224-225.

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interprets the role of marginal elements, makes everything relative, undermines all
foundations (including the idea of objectivity and truth), and leads therefore to anarchy. As
for the political role of deconstruction, it is well known that for some critics it is practically
non-existent.24

Marginal Elements
Certainly, a reading strategy that a deconstruction could pursue through Pamela,
Humphry Clinker, and Evelina, is by focusing on those elements that could be said to be
located ‘at the margins’ of the text: things as the titles, the dating of each letter or journal
entry, the signatures, the comments of the ‘editors’, etc. (Not to be confounded with the
marginal as a topic. After all, Pamela, Humphry Clinker and Evelina, though figures of
the marginal or ‘outcast’ in relation to their societies, as ‘protagonists’ cannot be said to
constitute a marginal topic).25 The titles of our three novels, for example, are especially
telling in their abbreviations (Pamela, Humphry Clinker, Evelina): located at the margins
of the book, in the cover (next to the author’s name), those very names designate a
‘content’ (a novel called ‘Evelina’) and a subject (a girl called ‘Evelina’). In other words,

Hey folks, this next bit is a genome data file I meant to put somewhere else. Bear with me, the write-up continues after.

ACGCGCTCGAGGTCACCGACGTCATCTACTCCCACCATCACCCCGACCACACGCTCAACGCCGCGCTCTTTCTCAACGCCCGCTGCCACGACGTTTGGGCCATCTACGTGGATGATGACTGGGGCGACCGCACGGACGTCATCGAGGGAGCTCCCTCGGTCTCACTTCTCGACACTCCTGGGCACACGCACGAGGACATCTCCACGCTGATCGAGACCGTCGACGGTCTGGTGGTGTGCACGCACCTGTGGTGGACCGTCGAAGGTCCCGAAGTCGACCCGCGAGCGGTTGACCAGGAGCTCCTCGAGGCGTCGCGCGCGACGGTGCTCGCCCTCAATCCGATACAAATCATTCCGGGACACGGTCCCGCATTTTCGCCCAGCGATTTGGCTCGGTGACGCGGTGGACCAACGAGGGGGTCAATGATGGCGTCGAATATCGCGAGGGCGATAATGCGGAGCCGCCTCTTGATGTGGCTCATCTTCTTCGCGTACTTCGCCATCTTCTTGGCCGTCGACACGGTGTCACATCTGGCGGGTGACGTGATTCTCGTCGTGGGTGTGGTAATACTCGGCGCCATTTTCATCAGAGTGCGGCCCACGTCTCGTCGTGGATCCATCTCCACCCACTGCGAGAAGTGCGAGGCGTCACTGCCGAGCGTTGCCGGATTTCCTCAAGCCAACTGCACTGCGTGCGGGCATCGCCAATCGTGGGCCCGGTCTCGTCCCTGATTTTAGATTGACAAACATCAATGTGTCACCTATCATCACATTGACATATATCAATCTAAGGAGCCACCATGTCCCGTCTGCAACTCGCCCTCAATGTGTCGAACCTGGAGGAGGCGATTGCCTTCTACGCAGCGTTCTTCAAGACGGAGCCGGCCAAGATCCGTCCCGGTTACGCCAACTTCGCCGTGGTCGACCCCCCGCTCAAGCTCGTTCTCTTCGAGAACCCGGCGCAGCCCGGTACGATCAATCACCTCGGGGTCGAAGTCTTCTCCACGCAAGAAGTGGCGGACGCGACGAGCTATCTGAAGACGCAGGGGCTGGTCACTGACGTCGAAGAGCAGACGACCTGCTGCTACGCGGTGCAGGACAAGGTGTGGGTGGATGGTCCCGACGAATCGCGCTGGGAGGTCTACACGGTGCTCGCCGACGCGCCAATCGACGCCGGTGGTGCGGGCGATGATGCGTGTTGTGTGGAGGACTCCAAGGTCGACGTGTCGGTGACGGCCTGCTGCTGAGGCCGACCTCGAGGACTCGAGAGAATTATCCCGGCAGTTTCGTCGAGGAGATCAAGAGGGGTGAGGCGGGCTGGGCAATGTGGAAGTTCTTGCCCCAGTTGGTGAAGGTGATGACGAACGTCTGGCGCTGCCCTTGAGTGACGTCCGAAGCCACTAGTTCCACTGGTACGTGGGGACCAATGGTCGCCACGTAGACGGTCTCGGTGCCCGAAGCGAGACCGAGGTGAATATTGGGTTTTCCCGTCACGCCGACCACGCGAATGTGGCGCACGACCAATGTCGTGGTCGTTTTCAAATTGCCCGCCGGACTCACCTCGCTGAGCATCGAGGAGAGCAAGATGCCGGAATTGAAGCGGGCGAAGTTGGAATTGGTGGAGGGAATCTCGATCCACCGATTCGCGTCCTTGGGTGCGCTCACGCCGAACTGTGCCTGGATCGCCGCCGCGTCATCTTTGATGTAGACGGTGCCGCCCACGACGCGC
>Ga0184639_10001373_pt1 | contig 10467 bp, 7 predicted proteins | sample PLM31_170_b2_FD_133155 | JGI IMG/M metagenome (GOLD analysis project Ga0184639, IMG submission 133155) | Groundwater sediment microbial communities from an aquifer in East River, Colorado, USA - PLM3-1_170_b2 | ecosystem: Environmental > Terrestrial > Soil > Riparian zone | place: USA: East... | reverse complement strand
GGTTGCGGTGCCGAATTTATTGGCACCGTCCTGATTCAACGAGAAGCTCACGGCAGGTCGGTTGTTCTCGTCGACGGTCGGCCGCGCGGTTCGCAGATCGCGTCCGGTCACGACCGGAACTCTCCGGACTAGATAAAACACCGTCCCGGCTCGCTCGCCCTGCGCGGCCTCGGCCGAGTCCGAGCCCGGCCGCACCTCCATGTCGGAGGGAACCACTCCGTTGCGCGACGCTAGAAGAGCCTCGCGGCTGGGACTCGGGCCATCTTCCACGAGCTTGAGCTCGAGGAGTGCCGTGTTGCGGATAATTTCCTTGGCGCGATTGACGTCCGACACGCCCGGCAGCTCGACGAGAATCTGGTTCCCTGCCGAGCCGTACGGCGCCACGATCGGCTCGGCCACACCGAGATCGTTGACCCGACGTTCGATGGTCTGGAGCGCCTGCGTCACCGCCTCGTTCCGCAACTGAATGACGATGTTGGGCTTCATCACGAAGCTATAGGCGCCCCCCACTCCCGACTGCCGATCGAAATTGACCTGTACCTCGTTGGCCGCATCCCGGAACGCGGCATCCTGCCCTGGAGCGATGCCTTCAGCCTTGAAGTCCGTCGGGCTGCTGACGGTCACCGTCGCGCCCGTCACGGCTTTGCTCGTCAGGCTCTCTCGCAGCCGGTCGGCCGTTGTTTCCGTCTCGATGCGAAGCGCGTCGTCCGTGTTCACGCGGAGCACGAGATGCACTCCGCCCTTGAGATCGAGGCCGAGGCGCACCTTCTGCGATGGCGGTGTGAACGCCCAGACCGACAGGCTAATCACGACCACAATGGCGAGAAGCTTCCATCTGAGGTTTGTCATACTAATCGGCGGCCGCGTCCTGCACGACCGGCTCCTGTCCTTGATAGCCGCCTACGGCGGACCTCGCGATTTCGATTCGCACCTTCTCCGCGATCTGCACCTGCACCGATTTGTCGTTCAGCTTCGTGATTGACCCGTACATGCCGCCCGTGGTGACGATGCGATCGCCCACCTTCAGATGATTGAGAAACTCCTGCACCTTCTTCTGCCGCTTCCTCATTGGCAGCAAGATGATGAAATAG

because of the title, the writing that constitutes each novel seems to be made equivalent to
a character. Through this marginal figure of the title, a deconstruction could then start to
deconstruct some binary oppositions, as inside/outside, private/public, or other forms of
logocentrism in relation to writing and identity, authority and authorship, property and
female virginity. After all, the title could be shown to work as a membrane or hymen, that
keeps apart and connects the inside and the outside (what is in the novel, and it is
outside); the private (letter and diaries, as the most ‘private’ forms of writing about what
is regarded as ‘private life’) and the public (by been published as novels, everyone can
read them); etc.26
A deconstruction, then, does not have to restrict itself to what is acknowledged as the
main concerns or themes of a text, but neither it limits itself to work with the so-called
marginal. If some of Derrida’s work, for example, manifest a preference for marginal
elements, that is more due to a question of strategy, not an explicit limitation imposed by
‘deconstruction’. But still, a deconstruction would certainly encourage the thinking of the